Valuing a Pension for the Purposes of Divorce

There are two major factors which influence how a pension is handled during a divorce. First, a determination must be made about whether the pension is marital property or separate property. In Illinois, only marital property, or shared property, is divided between divorcing spouses. Marital property generally includes property which is acquired by either spouse during the course of the marriage. However, it can also include comingled assets which started out as separate property but then became mixed with marital property. Often, the value of the pension that accrued throughout the marriage is deemed marital property and the portion of the pension present before the marriage is considered separate property.

The second factor which influences how retirement accounts are divided during divorce is what type of retirement plan it is. Some pensions are “defined contribution” plans which involve a specific amount of money being taken out of a person’s paycheck each pay period which will go into the retirement account. Defined benefit plans, on the other hand, involve employer-provided payments during retirement. Defined contribution plans are often much easier to value than defined benefit plans.


DuPage County asset division lawyerOne of the most challenging aspects of a divorce can often be determining how property will be divided. Illinois law dictates that only marital, or shared, property should be divided during a divorce and that non-marital, or separate, property is not. However, it can be hard to determine what property is considered marital and what property is considered separate.

Untangling two individuals’ finances and assets during divorce can be a complicated endeavor – especially if the couple is not able or willing to negotiate. In some situations, property decisions are left up to the judge assigned to the case. The judge will then use a method of property division called “equitable distribution” in order to assign property to each spouse.

What Is Considered Non-Marital Property?

Separate property is not subject to equitable division and will be assigned to the spouse who owns it during divorce. Separate property generally includes:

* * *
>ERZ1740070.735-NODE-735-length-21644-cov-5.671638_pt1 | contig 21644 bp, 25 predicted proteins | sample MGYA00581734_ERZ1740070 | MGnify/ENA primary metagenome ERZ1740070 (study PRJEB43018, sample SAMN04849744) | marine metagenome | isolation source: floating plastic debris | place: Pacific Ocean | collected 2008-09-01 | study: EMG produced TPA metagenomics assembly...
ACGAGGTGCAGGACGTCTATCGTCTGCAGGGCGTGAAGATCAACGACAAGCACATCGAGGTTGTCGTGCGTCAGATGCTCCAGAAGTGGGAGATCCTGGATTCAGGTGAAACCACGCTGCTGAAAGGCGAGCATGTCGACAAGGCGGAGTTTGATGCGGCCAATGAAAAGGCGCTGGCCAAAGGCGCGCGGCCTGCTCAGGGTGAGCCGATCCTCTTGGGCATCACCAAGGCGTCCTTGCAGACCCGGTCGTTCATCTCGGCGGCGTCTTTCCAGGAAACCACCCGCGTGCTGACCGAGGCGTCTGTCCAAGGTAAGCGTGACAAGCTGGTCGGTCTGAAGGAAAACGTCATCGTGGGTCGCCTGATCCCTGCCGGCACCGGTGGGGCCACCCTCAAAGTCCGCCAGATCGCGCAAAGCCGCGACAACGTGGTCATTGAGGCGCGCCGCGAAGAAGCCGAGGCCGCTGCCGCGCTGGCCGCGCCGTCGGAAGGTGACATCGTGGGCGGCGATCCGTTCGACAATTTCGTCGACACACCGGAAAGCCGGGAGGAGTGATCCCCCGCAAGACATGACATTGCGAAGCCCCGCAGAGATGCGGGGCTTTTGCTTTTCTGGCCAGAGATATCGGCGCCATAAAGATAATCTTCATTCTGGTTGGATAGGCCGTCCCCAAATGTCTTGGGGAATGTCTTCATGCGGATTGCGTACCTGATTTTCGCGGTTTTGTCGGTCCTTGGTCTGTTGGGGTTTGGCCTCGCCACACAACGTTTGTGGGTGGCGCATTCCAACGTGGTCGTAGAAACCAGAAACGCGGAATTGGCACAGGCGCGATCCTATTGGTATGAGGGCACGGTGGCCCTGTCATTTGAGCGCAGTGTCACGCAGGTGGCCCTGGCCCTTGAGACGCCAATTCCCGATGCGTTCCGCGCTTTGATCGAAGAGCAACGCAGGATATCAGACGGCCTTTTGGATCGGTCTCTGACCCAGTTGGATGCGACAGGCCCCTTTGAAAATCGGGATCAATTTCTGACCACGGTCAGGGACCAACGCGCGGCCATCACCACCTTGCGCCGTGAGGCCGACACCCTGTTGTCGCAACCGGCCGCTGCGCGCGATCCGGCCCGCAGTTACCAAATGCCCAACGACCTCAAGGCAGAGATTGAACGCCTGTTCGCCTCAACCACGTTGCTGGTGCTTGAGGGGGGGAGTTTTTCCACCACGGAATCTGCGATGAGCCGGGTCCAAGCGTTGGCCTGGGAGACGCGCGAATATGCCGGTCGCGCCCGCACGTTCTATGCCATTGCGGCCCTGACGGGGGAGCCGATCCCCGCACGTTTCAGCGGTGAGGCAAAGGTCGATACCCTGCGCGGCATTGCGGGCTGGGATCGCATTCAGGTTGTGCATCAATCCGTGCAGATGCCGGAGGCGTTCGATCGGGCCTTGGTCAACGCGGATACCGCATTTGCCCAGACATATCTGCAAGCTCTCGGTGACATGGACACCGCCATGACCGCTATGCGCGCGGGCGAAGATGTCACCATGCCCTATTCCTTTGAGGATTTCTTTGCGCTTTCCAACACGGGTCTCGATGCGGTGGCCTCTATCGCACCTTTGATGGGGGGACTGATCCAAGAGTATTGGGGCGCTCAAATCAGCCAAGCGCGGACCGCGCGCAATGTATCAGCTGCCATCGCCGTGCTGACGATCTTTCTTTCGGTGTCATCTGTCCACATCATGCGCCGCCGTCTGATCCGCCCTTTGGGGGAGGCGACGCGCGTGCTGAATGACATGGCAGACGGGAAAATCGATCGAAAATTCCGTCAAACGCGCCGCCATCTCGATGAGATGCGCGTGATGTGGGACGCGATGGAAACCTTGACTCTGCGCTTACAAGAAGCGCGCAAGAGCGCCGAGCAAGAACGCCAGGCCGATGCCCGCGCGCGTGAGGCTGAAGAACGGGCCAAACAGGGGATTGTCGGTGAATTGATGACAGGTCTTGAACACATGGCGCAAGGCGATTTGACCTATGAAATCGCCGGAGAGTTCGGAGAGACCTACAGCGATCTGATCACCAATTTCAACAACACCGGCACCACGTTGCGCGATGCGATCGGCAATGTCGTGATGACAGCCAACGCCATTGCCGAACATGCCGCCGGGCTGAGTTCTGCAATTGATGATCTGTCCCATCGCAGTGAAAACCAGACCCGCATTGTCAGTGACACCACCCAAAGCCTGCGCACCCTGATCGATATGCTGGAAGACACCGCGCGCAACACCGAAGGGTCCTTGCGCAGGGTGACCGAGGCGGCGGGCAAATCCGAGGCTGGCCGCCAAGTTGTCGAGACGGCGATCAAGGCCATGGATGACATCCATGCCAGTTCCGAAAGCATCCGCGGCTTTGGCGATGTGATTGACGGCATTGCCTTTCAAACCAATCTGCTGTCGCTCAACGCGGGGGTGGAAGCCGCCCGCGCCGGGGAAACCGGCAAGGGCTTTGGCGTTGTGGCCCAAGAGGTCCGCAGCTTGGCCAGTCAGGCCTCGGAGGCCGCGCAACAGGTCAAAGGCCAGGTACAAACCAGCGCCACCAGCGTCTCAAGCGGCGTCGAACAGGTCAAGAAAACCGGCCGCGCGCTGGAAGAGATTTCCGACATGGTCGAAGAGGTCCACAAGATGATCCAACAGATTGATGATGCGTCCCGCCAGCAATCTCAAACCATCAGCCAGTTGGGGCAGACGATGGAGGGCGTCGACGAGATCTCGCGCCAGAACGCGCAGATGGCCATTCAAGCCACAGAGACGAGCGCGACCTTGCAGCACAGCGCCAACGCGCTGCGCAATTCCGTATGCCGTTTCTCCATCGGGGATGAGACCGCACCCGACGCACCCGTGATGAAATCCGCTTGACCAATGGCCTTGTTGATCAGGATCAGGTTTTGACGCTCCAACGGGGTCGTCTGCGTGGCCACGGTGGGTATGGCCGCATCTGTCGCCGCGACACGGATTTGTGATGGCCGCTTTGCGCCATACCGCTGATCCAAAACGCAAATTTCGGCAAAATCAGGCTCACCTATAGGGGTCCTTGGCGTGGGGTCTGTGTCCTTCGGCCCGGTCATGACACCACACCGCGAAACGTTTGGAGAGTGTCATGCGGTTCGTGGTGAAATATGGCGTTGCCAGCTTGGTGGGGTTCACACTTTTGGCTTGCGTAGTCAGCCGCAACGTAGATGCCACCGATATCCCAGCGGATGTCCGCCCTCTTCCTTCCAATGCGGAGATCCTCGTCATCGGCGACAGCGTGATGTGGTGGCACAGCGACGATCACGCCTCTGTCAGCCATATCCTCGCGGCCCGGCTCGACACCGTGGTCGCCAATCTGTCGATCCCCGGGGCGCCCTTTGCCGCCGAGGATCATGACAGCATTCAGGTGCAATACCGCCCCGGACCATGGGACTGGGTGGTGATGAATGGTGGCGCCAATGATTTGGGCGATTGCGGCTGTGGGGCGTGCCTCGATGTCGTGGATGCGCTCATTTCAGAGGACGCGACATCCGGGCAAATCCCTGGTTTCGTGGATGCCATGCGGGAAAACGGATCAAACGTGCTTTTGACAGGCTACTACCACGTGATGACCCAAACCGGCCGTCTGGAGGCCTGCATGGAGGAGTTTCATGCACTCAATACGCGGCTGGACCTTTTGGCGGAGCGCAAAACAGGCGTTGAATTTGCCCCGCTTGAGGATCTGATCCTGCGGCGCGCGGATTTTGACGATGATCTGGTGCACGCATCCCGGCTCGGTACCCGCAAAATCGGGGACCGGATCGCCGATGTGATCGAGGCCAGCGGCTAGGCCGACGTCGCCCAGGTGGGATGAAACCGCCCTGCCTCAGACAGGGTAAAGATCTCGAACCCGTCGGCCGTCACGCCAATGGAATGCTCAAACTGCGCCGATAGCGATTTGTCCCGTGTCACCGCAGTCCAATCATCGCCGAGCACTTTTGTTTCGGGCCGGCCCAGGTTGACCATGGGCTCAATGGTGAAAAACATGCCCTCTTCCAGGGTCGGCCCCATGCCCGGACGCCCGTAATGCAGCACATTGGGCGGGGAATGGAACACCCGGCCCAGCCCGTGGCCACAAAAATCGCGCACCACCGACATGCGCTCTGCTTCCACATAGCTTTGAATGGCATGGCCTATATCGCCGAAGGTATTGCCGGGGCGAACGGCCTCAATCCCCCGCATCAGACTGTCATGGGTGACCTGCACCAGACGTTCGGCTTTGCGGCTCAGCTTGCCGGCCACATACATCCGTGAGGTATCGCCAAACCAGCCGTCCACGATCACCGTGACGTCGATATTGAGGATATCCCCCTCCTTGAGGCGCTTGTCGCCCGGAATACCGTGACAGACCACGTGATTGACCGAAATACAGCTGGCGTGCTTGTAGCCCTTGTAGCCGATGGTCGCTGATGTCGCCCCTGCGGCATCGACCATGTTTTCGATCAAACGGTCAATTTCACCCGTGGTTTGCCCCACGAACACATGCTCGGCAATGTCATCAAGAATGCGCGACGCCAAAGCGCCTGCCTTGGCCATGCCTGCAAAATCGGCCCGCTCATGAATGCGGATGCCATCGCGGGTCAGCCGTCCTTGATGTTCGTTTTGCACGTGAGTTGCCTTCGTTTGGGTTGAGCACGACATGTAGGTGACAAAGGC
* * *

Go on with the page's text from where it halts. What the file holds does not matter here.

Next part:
Naperville divorce attorneysWhen a couple is getting divorced, any retirement assets they may have are among the most critical assets to divide appropriately. Instruments like 401(k) accounts and pensions must be divided between the spouses, because most spouses will not have planned for retirement without at least some of those funds being present. However, unlike many other assets, it is not generally possible to simply split the proceeds of a retirement account down the middle. There is a specific procedure that must be followed under Illinois law to ensure that the asset is divided equitably.

Determining a Pension’s Value

Two factors go into determining the value of a pension for purposes of marital property division. The first is whether or not the pension is, in fact, marital property. Generally, the value of the pension that accrued during the marriage is considered marital property, and the value that was there beforehand is not. Some judges may hold that these funds have commingled, but such a determination is dependent upon the facts of your particular case.

The second factor involves assessing what type of plan it is. Some pensions are called defined contribution, with a specific amount taken out of one’s check each pay period, while some are defined benefit, which is fairly self-explanatory. Defined contribution plans are fairly easy to value if one has statements at hand because the amount contributed is consistent and clear. Defined benefit plans, by comparison, are more difficult and usually require specific expertise from a financial professional before a number can be determined.